Skip to main content

So Much (Fill In The Blank), So Little Time

Thanks for stopping by my blog. Been a while, but blogger has been a little shaky lately.

I've been extraordinarily busy the past two weeks. It's been very eventful and fraught with trials and tribulations. And that's just the Browns. Been hanging out on Sundays with hometown peeps watching the Brownies do their thing.

Mainly, I've been keeping my creativity flowing by listening to a lot, a lot of jazz. I discovered a new, old LP, that I'm really digging. It's In Orbit, by the Clark Terry Quartet with Thelonious Monk. Sublime flugelhorn blowing by Mr. Terry and one of the rare occasions that Monk was a sideman. Philly Joe Jones and Sam Jones are the rhythm gang on this 1958 set.

Most of the discs I've immersed myself in are from 1957-60. That period after Rock and Roll had flamed out half a century ago there was some amazing jazz being put on wax. Miles Davis' Kind of Blue is always close at hand on the iPod. My buddy Crinz says that Davis should have titled it Jazz 101. It is the jazz platter that all human beings can appreciate. Miles' 1966 Quintet set Miles Smiles is blazing on the iTunes currently. Quite funky for such a hard album.

My friend Mark reminded me that yesterday was John Coltrane's birthday. I need to pick up Trane's disc Lush Life. I've got his version of "Like Someone In Love." Wanna hear the rest of it. Here's a link to Impulse Records
Tranumentary podcasts celebrating the man.

What else has been on heavy rotation? Well, our upcoming disc, n'est-ce pas? Work continues on the art for the album. Looking at pressing it at the end of October. The goal is to have it available in time for the holidays. Make sure to tell Santa you want a copy. That's no joke, Christmas is here. I was in Macy's a week ago and I'll be darned they didn't have a dozen decorated Christmas trees up. What day is today? Well, only 3 more shopping months left! Get cracking.

Many thanks to my main man (Bowie reference there), Andrew in Sheffield, who's helping me organize a few things, including my thoughts. Put me in coach, I'm ready to play. I can't keep putting off the tour for much longer. The music can't wait any longer, either. Mid-February yo's truly will be in the UK promoting A Talent For Loving. In the meantime, I've taken up writing again. Haven't had much to say musically, with my mind on the new LP. But there may be a few surprises when the show rolls out next.

Well, "Happy Birthday" to all my friends and family celebrating this week. About a dozen of you. I got a new party outfit for myself. Gonna look sharp this week (Damn, Miles and Wayne Shorter are swinging on "Gingerbread Boy." Up next on the iWhatever Miles' Porgy & Bess with Gil Evans. Yowza. Culture!).

Peace & Disco Beats

Comments

Popular posts from this blog

Murderous Haircut of the Mayor of Bel Air - Book Review

“The Murderous Haircut of the Mayor of Bel Air” is a trippy new mystery novel from Phillip Mottaz. It captures the grit and gilt of the City of Angels with the flair of a contemporary Raymond Chandler. The brisk pace and wit are reminiscent of Douglas Adams’s entries in the detective game. Flourishes of  Fletch  and “Medium” also spring to mind. However, Mottaz has added a psychic/mutant/superhuman touch and his own comedic voice, structure and internal monologues to the proceedings that help the author announce his own style and the arrival of a literary heroine for a new generation. Hairstylist and budding private investigator, Danica Luman is the perfect character to convey the irony, angst and sarcasm needed to tell a 21st century L.A. crime story. Danica also represents anyone who thought it would be neat to get tangled up in a mystery and the darkly comic cautionary tale that follows. The genre is recognizable, but Mottaz offers a fresh take on the not-ready-for-prime-time-hard-b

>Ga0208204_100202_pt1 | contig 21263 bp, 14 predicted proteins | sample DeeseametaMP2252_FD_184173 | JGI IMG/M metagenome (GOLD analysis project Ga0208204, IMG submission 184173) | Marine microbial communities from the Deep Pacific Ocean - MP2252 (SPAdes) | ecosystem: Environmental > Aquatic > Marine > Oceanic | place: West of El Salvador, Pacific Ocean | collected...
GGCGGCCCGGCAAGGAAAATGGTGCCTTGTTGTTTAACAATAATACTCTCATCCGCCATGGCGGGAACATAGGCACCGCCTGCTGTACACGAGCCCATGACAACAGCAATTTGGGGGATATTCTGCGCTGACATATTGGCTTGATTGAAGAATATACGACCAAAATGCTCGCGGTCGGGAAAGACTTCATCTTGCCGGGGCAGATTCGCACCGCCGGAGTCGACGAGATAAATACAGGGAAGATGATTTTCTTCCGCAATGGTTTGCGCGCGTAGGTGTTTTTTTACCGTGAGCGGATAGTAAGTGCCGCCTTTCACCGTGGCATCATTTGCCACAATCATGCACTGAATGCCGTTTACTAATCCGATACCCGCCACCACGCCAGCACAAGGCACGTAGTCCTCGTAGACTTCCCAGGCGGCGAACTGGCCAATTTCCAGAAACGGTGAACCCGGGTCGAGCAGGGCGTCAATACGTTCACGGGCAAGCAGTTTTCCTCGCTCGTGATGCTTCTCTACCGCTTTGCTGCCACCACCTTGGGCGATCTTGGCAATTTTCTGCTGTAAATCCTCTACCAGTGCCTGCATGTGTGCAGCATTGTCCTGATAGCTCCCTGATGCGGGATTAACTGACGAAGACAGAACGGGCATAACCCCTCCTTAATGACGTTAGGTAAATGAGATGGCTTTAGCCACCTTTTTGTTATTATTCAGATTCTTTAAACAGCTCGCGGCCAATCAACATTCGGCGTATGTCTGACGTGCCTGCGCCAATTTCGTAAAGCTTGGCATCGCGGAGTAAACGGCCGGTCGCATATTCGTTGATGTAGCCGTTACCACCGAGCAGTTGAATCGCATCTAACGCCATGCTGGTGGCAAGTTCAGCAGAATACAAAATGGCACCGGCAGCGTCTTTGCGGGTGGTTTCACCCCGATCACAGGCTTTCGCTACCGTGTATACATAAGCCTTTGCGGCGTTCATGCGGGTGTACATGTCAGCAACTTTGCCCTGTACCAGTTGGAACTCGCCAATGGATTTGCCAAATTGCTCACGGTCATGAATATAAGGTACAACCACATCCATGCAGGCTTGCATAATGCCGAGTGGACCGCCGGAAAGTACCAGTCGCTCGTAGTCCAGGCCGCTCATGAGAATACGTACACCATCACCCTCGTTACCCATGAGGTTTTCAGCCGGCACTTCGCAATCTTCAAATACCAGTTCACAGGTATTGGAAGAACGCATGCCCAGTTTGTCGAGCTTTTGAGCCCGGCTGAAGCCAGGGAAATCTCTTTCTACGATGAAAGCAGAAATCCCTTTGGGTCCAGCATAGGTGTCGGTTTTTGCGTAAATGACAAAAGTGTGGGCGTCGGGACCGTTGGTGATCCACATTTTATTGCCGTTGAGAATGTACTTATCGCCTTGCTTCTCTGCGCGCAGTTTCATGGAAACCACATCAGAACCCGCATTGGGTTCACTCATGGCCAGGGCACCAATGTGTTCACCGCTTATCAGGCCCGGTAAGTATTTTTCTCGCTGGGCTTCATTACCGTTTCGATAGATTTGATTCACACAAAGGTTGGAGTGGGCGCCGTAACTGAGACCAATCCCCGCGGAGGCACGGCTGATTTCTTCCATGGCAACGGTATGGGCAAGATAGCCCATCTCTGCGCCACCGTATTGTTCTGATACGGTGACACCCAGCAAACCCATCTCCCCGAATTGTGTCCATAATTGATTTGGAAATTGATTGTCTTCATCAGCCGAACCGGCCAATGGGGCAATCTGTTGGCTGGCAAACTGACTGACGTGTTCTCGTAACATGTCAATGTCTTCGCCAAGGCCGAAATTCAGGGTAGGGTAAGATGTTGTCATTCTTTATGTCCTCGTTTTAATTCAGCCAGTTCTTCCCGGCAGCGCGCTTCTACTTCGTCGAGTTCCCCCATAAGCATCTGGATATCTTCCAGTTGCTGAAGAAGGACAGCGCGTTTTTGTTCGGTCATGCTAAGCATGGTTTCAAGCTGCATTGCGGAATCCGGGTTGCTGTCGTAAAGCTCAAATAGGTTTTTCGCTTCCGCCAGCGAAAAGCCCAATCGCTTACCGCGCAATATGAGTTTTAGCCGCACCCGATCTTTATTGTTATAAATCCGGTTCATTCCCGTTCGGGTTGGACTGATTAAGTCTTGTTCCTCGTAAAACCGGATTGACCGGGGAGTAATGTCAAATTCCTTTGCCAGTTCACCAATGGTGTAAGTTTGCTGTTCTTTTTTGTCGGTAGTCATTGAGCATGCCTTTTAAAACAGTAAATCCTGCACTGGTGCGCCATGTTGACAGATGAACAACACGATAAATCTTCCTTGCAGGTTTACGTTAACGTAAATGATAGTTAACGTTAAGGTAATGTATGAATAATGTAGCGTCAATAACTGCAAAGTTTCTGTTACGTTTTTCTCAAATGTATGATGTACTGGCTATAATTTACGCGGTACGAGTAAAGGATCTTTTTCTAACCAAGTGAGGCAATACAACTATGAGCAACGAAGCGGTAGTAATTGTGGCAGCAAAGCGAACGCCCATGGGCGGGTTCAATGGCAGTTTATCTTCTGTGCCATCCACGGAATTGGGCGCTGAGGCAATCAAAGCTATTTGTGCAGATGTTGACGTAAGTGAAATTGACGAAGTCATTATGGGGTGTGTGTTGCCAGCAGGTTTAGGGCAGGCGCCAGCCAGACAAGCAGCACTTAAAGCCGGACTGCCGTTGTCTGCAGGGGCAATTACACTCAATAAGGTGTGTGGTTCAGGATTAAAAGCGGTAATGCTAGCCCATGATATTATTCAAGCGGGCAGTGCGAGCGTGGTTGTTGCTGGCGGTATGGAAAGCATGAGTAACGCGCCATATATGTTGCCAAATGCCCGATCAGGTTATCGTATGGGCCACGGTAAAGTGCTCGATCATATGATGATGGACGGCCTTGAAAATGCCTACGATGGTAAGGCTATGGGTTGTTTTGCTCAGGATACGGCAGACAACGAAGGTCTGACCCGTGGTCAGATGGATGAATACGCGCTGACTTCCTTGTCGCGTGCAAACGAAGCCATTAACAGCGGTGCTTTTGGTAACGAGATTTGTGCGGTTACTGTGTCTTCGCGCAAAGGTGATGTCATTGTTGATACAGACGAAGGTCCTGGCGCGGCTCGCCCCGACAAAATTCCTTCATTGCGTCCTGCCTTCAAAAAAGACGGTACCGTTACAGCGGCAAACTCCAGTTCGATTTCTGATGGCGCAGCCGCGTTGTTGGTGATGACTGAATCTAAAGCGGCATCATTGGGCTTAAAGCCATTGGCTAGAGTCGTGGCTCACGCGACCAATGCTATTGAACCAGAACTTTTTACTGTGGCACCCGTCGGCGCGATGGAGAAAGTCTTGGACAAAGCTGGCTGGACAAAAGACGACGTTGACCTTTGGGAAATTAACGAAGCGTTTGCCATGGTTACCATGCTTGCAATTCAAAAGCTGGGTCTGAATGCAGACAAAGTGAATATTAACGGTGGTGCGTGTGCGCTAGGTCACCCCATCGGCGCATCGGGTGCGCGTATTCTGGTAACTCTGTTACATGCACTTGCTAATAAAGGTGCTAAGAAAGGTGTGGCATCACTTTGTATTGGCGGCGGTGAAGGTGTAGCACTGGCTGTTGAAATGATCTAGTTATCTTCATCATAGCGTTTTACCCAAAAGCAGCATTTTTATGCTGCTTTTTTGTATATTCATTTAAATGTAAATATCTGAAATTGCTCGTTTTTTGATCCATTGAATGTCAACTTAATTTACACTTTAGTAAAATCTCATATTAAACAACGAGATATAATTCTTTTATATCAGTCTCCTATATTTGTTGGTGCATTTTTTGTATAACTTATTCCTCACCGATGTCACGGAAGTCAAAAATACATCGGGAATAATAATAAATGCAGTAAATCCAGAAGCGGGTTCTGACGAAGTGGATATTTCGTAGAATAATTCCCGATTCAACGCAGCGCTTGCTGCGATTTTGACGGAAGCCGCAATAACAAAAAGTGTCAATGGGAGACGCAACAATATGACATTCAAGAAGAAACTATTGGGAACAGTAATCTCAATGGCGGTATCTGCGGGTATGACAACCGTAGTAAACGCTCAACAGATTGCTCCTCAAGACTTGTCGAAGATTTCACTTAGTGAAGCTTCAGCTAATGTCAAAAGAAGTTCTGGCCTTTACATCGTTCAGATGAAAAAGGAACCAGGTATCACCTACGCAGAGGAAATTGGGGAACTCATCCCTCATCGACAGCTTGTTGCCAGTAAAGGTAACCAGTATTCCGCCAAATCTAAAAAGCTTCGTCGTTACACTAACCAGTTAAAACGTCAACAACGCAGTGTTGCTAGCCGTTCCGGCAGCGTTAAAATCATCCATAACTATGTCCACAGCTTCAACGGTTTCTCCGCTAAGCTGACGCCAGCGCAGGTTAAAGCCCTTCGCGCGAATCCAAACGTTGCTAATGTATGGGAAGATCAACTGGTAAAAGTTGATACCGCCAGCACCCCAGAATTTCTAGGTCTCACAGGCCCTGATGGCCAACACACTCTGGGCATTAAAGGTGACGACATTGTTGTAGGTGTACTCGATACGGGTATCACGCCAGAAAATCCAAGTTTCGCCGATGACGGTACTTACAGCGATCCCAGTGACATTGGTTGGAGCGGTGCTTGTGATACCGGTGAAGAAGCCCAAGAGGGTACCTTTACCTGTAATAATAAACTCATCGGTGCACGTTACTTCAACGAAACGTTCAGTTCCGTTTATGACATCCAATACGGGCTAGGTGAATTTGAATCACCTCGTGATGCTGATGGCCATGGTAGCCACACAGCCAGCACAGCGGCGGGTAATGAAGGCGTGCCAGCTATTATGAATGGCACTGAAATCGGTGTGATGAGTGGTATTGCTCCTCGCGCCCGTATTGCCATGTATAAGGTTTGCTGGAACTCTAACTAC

Well, I Left My Jag In Kansas City

Hey Soul Mates, that's one of my all-time favorite movie lines. On occasion in real life, I've been able to say it. That bit of dialogue is from Silver Streak . My buddy Mike told me to say something about Richard Pryor . That man was funny. How about that? I always looked forward to going to his movies as a kid: Bustin' Loose, Wholly Moses!, Brewster's Millions, The Toy and See No Evil, Hear No Evil . Plus, if you got to see his latest movie, you were "cool." We'd watch the rest on TV: Car Wash, Bingo Long, Greased Lightning and The Wiz to name a few [I know one of Bryan's all-time faves is Moving ]. Just last month, I caught his big scene in Uptown Saturday Night on BET. These are not necessarily classics, but Mr. Pryor's performances were all enjoyable and there was a feeling of rebellion in watching him work. As a kid, it was like you were given a peek into the absurd, adult world through his humor. He was showing us how messed up Ameri

Lord Huron - Long Lost (Review)

Lord Huron - Long Lost  Republic, 2021 Released on Whispering Pines Records & Tapes, Lord Huron’s new LP Long Lost is a Fabulist & Western concept album. The band has traditionally tapped into the spirit of Hank Williams, Springsteen and Roy Orbison with lovelorn, operatic flair. Ghosts are never too far, either, and Lord Huron have never been ‘fraid of them or reverb. They have added to their usual cinematic repertoire by way of interludes jarring and organic, spoken word introductions (maybe label founder Tubbs Tarbell?) and reprises, enhanced by headphone listening. The result is an experience that sounds like a vintage radio show produced by David Lynch with lead singer Ben Schneider in the role of Special Agent Chester Desmond’s musical nephew’s doppelgänger. Standout songs are the stunning title track Long Lost, I Lied, and Not Dead Yet. The last quarter of the album is a dream state soundscape, Time’s Blur, the band becoming the radio wave escaping earth’s atmosphere. T